Your blog always challenges me to think and often take some positive action. I haven’t read the Wired article yet but I have read and listened to the book, Steve Jobs. In the end he left a wife and 3 children who he loved dearly and they loved him. Also, he had a few close long term friends, like Jonny I’ve and many colleges and fans who loved him. He may have had some extra manure on the trail but he rode the horse of life pretty hard.
It has been said that one third of the people should love you, one third should hate you and one third sholdn’t care. Steve Jobs’s ratio may be different but he had some great relationships and left the world a better place. Of course, what else could I say since I’m writing this on my Ipad. (haha!).
I love the trail anonlogy and will have to get off Steve’s trail now and ponder my own. Thank you for the thought provoking writing and congratulations on your new book!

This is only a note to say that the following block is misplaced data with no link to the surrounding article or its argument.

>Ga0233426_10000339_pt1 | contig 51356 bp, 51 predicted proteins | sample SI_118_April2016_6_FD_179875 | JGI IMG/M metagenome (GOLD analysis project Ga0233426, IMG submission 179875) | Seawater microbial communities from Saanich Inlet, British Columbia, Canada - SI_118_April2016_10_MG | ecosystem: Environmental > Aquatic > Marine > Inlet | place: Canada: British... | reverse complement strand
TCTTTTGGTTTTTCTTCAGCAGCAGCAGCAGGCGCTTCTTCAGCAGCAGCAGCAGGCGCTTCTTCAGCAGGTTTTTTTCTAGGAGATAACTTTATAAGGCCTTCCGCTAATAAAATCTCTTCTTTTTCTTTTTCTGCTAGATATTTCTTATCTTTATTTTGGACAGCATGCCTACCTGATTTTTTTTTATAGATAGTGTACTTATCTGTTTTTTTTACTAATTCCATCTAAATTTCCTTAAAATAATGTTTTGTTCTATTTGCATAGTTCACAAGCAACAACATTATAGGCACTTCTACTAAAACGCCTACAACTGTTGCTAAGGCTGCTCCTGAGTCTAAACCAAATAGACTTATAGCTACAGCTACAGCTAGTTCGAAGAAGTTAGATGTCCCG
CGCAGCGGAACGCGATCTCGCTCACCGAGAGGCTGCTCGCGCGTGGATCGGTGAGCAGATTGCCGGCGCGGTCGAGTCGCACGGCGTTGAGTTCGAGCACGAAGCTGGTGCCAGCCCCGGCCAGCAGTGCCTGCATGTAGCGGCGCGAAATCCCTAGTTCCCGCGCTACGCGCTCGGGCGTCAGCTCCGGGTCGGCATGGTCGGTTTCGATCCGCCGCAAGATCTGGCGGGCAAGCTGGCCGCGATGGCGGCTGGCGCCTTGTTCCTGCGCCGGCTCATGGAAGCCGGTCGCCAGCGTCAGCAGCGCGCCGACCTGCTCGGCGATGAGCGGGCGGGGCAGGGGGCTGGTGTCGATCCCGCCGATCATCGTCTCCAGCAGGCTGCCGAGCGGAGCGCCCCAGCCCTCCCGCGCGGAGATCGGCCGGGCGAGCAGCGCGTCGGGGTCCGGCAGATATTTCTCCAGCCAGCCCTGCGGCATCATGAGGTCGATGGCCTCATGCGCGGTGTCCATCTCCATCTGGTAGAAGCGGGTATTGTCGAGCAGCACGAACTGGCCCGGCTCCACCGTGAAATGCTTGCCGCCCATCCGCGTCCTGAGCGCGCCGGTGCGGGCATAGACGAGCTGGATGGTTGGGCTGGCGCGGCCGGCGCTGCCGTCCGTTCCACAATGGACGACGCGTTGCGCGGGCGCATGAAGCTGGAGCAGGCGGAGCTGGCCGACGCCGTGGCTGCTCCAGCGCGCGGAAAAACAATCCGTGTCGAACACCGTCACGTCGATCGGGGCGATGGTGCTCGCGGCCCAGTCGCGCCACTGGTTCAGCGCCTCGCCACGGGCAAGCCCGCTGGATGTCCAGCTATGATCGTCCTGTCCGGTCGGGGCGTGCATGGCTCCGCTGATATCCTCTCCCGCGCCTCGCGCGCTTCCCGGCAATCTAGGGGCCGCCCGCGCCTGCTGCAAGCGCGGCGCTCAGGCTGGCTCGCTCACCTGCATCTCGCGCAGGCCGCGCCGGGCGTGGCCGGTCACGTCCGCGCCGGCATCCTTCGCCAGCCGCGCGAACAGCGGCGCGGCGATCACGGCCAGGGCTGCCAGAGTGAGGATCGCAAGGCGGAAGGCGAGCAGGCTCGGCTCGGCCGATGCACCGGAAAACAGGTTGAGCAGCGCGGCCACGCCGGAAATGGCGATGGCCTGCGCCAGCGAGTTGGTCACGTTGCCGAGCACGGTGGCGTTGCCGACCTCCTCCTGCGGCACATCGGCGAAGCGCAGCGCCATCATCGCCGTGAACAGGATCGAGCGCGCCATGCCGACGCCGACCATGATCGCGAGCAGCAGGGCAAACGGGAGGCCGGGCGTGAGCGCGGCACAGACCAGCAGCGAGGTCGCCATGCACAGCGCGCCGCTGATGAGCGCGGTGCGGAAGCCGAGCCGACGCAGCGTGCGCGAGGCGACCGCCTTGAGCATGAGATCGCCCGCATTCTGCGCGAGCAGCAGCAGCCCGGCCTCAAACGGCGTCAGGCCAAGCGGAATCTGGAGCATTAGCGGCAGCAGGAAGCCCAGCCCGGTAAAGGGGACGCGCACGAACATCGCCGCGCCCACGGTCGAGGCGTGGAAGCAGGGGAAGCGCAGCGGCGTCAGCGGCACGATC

Such great words of wisdom & truth.
‘Ouch’ for many, conviction for some, confirmation for a few. But too many folks will disregard or even disdain what you say here:
“I believe that the way we conduct ourselves at home is more important than how we conduct ourselves in business or social environments. Home is where we create the habits that represent the foundation of every other aspect of life. If my home is untidy, most of the rest of my life is too. And so on.
Leaving a trail of selfishness behind me at home just tells my family that I don’t care enough about them to even clean up after myself. I’m outrageously busy, but I make time because it’s important. I’ve made a habit out of it. And that habit says, “I care”. That’s important, in all aspects of life.”